This post was published at Jay Taylor Media
Kazakhstan is gigantic. Over a million square miles – the size of Western Europe, or the U.S. east of the Mississippi – but with only 17 million people. In the east, on its 2,000-mile-long border with China, the Himalayas rise up out of the plains, but most of the country is just vast, desolate grasslands, or steppe. Two-thirds of the people are central Asians – tall, rangy looking Orientals who speak languages in the Turkic group; one third are Russians.
That’s information you can get out of any world atlas, and it’s not worth much, because nothing that everyone knows is worth much. What I want to do is tell you what I think it means. What’s going to happen in Central Asia in the near term and long term, and what you may want to do about it.
My friend Rick Maybury coined the term “Chaostan” for this whole part of the world. It’s populated by dozens of tribes and ethnic groups, most of them ex-nomads speaking different languages.
Perversely, the main things tying them together are a veneer of Soviet culture and the Russian language. And one other thing: an ingrained dislike of Russians. These folks have just never learned to appreciate the Russians conquering them, purging them, taxing them, destroying their indigenous cultures, and drafting them for their armies. They rather resent having been used as pawns in what used to be known as “The Great Game,” which was largely played between the Russians and the British in the 19th century.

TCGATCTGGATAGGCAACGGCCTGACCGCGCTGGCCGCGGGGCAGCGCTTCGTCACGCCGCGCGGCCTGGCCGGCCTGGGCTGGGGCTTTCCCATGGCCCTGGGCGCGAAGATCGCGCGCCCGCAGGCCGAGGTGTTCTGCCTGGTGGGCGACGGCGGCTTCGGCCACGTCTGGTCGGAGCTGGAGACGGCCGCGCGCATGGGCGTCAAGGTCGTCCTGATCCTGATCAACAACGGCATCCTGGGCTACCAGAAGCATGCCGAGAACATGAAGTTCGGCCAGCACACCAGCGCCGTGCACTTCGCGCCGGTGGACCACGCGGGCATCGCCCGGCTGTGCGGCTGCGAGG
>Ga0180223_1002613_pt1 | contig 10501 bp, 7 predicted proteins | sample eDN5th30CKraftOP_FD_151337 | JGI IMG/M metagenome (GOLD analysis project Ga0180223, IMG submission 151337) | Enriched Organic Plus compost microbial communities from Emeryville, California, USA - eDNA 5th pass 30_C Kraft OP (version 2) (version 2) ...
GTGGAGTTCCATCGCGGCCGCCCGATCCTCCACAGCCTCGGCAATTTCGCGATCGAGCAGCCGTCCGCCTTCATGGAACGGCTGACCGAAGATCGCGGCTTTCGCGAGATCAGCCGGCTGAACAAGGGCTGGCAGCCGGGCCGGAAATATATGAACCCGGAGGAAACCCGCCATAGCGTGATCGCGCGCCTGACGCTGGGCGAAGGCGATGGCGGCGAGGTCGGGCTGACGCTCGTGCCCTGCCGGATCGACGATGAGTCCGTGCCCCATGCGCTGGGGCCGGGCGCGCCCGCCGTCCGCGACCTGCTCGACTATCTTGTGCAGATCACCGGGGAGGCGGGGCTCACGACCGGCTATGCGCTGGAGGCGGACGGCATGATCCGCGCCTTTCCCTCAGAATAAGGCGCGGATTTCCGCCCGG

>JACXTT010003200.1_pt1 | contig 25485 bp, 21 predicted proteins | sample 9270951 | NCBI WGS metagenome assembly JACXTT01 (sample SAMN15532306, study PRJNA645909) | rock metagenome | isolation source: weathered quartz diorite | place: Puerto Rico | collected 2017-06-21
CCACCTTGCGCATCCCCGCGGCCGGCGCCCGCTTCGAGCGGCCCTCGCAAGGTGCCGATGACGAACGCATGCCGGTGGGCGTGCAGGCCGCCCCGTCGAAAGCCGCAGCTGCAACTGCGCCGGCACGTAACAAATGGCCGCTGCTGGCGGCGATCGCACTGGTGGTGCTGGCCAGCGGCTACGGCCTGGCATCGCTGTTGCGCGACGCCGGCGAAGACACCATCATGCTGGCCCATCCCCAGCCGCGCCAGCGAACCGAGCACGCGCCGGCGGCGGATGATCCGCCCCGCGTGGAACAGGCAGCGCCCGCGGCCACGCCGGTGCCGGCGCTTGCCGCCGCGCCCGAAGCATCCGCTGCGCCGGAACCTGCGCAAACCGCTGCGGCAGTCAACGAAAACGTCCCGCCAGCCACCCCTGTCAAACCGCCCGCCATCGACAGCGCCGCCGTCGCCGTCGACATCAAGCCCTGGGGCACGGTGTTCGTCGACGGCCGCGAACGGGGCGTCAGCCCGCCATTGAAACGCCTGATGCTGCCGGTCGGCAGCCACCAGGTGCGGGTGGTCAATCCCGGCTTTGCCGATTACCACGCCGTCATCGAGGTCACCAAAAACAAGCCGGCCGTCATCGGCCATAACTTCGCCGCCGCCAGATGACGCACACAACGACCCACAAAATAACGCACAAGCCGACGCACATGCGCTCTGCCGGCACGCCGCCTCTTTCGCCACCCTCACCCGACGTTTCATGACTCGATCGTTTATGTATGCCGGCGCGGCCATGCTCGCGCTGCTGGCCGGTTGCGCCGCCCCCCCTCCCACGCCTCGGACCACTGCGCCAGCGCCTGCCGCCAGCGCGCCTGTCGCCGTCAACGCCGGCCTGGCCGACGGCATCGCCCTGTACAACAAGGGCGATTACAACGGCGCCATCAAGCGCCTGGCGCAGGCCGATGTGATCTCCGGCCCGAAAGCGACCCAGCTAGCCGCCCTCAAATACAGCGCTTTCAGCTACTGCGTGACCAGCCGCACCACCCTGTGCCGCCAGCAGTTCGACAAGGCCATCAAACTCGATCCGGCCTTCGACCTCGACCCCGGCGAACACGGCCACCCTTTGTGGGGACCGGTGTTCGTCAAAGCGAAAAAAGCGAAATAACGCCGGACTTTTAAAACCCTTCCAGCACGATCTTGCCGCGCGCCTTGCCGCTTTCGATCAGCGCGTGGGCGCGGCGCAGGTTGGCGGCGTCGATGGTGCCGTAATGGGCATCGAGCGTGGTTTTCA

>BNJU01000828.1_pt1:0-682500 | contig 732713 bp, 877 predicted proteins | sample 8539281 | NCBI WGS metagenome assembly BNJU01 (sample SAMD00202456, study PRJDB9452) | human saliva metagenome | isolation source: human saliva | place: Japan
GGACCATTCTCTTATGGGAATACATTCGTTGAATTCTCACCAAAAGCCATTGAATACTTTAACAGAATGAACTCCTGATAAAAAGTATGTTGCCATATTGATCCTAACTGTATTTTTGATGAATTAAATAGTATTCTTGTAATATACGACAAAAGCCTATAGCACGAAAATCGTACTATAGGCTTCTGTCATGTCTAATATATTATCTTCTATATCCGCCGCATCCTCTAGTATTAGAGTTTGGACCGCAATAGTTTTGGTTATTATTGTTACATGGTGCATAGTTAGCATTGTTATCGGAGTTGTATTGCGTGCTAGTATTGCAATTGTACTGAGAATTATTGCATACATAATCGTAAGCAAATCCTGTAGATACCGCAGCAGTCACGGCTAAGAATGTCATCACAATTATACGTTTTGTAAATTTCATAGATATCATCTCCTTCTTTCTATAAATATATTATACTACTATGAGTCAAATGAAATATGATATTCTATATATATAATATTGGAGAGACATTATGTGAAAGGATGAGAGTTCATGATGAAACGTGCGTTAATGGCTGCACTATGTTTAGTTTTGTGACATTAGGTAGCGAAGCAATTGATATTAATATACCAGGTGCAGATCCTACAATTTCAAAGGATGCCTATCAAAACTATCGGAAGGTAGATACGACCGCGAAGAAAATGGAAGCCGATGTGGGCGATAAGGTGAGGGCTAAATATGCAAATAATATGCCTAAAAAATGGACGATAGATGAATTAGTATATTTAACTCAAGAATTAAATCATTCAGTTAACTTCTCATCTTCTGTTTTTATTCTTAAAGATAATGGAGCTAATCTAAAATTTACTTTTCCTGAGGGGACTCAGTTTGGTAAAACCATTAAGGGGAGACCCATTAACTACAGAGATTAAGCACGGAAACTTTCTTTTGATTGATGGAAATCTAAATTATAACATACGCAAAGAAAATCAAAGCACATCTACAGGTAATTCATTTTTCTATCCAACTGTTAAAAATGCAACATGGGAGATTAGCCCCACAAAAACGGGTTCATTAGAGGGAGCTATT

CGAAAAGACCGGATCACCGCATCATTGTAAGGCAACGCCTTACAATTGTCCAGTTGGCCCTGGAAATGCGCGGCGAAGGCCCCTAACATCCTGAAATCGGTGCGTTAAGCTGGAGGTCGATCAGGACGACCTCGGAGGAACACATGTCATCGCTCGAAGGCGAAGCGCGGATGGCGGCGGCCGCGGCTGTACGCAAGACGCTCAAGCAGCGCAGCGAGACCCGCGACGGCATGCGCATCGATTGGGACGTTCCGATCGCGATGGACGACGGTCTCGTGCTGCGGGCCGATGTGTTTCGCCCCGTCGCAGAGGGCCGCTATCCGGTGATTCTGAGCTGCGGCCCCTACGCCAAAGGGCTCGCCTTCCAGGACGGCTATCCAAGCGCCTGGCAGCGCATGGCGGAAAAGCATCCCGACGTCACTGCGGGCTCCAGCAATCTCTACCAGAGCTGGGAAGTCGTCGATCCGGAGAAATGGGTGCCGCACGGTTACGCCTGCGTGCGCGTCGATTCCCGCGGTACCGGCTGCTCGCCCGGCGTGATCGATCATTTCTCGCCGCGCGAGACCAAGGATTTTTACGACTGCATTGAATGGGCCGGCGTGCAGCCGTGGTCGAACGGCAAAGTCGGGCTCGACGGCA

This post was published at International Man
An asymmetric trade is a situation where investing a relatively small amount of money holds the potential of yielding a profit many times the amount of the original sum at risk. In other words, where the risk to reward is skewed massively in the direction of reward.
This took place recently with Bitcoin (BTC). Is this conceptually different from bets made years ago on Microsoft, Cisco, Amazon, or Facebook, which yielded hundreds of percent profit to intrepid investors? Does it have relevance to the possible returns during the next few years for those who hold physical gold and silver?
I would answer “yes” and “yes.”
The current “mania” in the cryptocurrency space – most notably BTC and Ethereum (ETH), along with a few other “app coins” – offers an in-future lesson for a similar setup in the precious metals. (For more on the above topic, see “The Blockchain: A Gold and Silver Launchpad?”
First: This may be the first time ever that an investment “story” has had the ear and investment dollars of a global audience on a simultaneous basis. Individual investors, hedge funds, businesses, and even countries, are sending a torrent of funds, with the effect, to paraphrase Doug Casey’s famous remark, of “trying to push the power of the Hoover Dam through a garden hose.”
This post was published at GoldSeek on Friday, 23 June 2017.